Finding a trading style that works for you and suits you as an individual trader is important in trading any market, not just Forex. Success is seldom found in trading by copying 100% what someone else does, and not going through the process of understanding what trading style suits you best. The reason for this is that there are many variables that go into a trading methodology and style, to name a few:

The answers to these questions will be different for most traders, and therefore their style and approach will also need to be different. If you trade a style that works for someone who has 2 hours a day to trade at the start of each day, and you only have 30 minutes each day at the end of the day, then probably the approach won’t work for you. If you trade a style that works for someone who has $25,000+ in their account, and you have much less than that, then probably the approach won’t work for you. But that doesn’t mean that other approaches can’t work for you.

The beauty of trading is that there are so many ways to be profitable. You can combine the variables that work for you in the right way and still find an approach that can work with that. The mistake most forex traders (and traders in general for that matter) make is that they try to mold themselves to a style they’ve learned, rather than find the style that suits them as they are already.

When we say “style” in trading, we usually refer to the following:

No one style is better than another, no one style is “more profitable” than another, they work for different people based on the lifestyles, capital, and personalities of the individuals. It can help to have a nutshell idea of what the different trading styles can mean:

Trades LastTime TradingAdvantagesDisadvantages
Day TraderA few minutes – a few hoursUp to 2 hours per dayReturns can be quickerRequires strict time allocation and more time given Requires most resilience
Swing TraderA few hours – a few days/weeksUp to 2 hours per dayLess immediate pressure Can have trades running in parallelA little more patience required. Still some form of regular time allocation needed.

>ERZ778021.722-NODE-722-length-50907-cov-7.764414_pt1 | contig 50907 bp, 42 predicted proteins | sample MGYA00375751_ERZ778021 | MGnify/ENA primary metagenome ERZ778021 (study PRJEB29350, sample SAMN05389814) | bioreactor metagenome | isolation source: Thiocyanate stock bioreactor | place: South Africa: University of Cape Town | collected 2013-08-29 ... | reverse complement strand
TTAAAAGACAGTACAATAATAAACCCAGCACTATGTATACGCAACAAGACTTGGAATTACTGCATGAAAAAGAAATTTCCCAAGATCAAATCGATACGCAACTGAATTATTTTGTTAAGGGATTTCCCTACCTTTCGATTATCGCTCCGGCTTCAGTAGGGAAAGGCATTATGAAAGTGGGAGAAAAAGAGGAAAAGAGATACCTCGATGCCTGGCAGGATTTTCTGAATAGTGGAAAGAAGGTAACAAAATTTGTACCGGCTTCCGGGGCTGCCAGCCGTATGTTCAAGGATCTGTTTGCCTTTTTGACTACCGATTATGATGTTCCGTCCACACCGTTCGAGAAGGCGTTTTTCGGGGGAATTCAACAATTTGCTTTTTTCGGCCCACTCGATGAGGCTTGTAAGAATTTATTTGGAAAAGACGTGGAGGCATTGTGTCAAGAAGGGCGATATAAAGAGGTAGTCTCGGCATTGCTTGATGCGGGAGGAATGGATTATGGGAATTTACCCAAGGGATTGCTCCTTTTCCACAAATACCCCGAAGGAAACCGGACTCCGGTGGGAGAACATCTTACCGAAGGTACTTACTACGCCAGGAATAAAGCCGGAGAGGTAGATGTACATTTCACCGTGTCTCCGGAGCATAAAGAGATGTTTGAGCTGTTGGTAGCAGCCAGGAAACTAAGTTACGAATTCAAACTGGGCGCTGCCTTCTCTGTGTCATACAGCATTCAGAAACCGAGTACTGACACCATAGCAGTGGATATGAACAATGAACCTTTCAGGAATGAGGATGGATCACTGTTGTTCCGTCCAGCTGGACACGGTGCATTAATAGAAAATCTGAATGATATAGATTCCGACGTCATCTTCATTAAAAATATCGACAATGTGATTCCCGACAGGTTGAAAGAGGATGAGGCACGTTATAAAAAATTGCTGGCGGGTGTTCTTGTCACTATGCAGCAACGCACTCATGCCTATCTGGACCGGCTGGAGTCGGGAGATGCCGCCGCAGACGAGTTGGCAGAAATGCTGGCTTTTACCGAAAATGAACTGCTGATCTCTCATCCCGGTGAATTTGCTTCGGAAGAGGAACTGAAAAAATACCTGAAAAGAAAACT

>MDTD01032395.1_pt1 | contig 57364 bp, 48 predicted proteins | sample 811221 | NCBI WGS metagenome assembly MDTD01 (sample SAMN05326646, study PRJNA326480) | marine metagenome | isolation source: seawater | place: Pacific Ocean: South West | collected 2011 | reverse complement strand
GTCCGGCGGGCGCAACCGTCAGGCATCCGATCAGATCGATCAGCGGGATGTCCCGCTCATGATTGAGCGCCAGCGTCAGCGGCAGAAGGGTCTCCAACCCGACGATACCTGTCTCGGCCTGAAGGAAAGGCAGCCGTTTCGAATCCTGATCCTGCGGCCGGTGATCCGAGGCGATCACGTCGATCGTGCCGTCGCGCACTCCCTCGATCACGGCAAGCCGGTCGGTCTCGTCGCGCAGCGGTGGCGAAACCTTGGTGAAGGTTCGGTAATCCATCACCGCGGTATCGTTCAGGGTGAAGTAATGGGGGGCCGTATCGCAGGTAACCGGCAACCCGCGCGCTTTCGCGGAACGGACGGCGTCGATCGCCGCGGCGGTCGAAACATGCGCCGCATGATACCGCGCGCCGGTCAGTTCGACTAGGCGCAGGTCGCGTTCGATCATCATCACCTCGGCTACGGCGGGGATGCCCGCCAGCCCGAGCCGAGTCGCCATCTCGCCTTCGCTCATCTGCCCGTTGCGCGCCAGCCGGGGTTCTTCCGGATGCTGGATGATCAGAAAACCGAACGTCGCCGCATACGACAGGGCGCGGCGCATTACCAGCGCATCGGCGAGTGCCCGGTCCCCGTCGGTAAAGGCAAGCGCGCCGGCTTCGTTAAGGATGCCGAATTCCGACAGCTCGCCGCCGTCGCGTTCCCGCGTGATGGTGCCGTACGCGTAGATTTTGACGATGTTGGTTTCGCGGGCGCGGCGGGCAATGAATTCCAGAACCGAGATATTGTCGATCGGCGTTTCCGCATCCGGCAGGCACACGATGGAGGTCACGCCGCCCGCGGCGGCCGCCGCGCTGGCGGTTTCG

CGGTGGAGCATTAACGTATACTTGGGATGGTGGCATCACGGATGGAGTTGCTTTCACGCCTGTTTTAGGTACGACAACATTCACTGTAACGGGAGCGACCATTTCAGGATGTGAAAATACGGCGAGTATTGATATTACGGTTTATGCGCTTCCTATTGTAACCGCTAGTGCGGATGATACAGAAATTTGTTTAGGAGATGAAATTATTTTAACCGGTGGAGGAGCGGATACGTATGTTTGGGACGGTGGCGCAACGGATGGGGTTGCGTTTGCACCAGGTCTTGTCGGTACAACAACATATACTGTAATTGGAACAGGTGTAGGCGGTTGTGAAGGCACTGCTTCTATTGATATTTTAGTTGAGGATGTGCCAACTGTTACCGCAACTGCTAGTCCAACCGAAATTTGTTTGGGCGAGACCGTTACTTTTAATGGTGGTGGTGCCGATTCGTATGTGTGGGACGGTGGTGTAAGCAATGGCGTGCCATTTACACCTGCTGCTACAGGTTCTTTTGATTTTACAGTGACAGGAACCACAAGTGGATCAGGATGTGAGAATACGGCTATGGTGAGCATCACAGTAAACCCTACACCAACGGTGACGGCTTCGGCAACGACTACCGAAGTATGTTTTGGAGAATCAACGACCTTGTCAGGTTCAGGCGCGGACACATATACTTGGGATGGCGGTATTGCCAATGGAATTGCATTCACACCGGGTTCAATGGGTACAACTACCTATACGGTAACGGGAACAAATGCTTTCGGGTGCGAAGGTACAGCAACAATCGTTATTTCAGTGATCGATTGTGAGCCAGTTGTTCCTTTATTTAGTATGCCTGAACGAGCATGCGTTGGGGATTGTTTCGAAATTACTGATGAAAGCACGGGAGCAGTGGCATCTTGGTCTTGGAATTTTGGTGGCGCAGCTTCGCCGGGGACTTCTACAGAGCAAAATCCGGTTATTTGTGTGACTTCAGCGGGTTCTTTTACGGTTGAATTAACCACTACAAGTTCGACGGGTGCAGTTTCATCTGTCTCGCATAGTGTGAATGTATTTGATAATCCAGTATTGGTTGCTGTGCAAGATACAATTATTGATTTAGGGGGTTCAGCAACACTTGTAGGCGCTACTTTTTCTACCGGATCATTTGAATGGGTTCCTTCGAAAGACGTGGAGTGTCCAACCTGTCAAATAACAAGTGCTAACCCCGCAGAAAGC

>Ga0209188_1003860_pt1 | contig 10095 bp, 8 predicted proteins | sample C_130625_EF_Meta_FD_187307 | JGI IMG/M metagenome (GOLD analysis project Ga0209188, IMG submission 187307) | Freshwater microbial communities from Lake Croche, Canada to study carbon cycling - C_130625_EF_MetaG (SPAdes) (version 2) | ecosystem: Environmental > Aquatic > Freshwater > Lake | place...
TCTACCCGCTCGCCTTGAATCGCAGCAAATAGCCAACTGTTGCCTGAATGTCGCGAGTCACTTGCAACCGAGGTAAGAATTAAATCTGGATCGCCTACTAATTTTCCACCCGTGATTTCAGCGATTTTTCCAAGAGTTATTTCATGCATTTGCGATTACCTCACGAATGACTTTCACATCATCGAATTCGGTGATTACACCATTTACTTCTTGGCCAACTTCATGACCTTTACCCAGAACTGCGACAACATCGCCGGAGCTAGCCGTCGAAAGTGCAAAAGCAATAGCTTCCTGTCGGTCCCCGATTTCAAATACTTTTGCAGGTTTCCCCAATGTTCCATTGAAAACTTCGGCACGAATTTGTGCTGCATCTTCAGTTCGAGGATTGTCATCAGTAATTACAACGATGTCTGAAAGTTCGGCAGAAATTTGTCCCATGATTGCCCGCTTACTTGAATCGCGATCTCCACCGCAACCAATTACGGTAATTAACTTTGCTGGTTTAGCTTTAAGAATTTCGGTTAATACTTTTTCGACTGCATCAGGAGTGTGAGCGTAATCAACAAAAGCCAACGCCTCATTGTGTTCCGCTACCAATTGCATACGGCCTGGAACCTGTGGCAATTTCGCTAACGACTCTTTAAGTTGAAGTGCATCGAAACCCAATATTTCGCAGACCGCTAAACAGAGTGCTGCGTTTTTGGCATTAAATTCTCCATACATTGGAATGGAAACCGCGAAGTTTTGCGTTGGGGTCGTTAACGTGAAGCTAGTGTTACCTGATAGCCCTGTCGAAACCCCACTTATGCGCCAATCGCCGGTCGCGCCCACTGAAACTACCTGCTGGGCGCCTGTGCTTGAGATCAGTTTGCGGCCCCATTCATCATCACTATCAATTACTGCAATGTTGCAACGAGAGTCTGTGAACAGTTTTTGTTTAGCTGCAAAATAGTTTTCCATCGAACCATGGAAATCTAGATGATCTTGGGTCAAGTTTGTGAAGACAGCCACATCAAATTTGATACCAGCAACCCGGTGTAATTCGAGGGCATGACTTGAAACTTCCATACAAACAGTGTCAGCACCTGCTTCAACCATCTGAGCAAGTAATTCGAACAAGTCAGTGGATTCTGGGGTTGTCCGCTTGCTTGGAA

Position TraderA few weeks to a few monthsUp to 5 hours a weekLess time needed More flexible on time allocationReturns likely to be slower More patience required
InvestorA few months to a few yearsUp to 2 hours a weekEven less time needed Most flexible on time allocation Easier to run multiple trades/investments in parallelReturns likely to be slower Most patience required

Different asset classes lend themselves better to certain styles. Forex is the biggest asset class in the world, by a huge mile – this makes it quite diverse and allows us to take advantage of the moves on small to bigger time-frames, capitalizing with almost any style. It also offers decent leverage, so it’s easier to trade with smaller accounts, which makes shorter-term trading more efficient (if you’re running a profitable strategy of course!)

However, if you’re thinking of Day Trading forex, it’s good to bear the following in mind:

Of course, there are profitable forex traders who day trade, but in my experience, it may be a little bit harder than if someone were to swing or position trade, or even invest in the forex markets.

By weighing up your time availability, how often you can trade, and how strict you can be with your time allocation, what your goals are and what you’re like as a person, this should guide you towards the style that works best for you. Then you will need to tweak your methodology accordingly, be that change of time-frames used, different risk management rules etc.

Ultimately, the style of trading does not by itself dictate likelihood of success, but instead how it relates to you as an individual person and trader. Pursuing the style that suits you best, whichever style that is, is the one that’s most likely to bring you the success you wish to see in your trading.

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Becky Hayman